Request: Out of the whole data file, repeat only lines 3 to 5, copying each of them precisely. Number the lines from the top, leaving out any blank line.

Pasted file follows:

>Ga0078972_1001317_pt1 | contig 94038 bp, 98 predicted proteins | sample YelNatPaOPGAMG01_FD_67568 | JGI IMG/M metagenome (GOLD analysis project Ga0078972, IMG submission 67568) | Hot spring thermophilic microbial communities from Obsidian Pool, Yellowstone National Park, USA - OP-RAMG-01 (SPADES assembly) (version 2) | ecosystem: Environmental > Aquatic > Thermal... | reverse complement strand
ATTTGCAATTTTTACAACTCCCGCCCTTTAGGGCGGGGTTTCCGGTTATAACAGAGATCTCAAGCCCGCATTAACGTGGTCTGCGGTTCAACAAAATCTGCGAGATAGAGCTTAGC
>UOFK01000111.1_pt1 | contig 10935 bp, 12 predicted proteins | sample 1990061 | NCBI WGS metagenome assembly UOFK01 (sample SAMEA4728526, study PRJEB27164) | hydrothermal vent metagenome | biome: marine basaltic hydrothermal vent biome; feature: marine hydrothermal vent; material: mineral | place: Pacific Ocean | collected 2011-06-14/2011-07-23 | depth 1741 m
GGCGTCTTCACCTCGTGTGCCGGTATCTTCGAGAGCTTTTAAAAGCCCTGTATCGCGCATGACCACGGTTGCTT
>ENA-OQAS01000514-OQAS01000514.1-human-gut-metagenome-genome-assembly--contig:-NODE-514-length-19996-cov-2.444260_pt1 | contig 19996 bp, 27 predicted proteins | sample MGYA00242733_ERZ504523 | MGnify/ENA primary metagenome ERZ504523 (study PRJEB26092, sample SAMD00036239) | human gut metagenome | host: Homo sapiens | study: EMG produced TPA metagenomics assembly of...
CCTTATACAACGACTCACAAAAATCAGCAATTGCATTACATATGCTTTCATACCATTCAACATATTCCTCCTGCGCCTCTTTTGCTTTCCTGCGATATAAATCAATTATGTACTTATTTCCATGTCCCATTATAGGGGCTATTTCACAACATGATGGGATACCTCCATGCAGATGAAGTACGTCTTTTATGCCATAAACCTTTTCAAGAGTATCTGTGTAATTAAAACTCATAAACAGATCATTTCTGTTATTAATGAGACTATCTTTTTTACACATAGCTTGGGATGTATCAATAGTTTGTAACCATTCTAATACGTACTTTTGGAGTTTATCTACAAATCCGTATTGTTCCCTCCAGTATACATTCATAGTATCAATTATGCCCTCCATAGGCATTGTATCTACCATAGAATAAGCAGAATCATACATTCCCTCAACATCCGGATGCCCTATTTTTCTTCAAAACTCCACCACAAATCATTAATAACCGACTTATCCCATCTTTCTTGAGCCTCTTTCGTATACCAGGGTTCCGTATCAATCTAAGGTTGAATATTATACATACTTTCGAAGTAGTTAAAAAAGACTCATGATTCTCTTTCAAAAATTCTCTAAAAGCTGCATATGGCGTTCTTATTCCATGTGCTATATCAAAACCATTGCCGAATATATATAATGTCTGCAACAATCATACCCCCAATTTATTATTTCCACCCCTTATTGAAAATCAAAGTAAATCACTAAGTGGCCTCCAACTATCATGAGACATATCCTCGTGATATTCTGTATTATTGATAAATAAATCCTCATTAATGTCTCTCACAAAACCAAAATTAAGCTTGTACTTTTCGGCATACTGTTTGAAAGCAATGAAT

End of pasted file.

>UOFK01000111.1_pt1 | contig 10935 bp, 12 predicted proteins | sample 1990061 | NCBI WGS metagenome assembly UOFK01 (sample SAMEA4728526, study PRJEB27164) | hydrothermal vent metagenome | biome: marine basaltic hydrothermal vent biome; feature: marine hydrothermal vent; material: mineral | place: Pacific Ocean | collected 2011-06-14/2011-07-23 | depth 1741 m
GGCGTCTTCACCTCGTGTGCCGGTATCTTCGAGAGCTTTTAAAAGCCCTGTATCGCGCATGACCACGGTTGCTT
>ENA-OQAS01000514-OQAS01000514.1-human-gut-metagenome-genome-assembly--contig:-NODE-514-length-19996-cov-2.444260_pt1 | contig 19996 bp, 27 predicted proteins | sample MGYA00242733_ERZ504523 | MGnify/ENA primary metagenome ERZ504523 (study PRJEB26092, sample SAMD00036239) | human gut metagenome | host: Homo sapiens | study: EMG produced TPA metagenomics assembly of...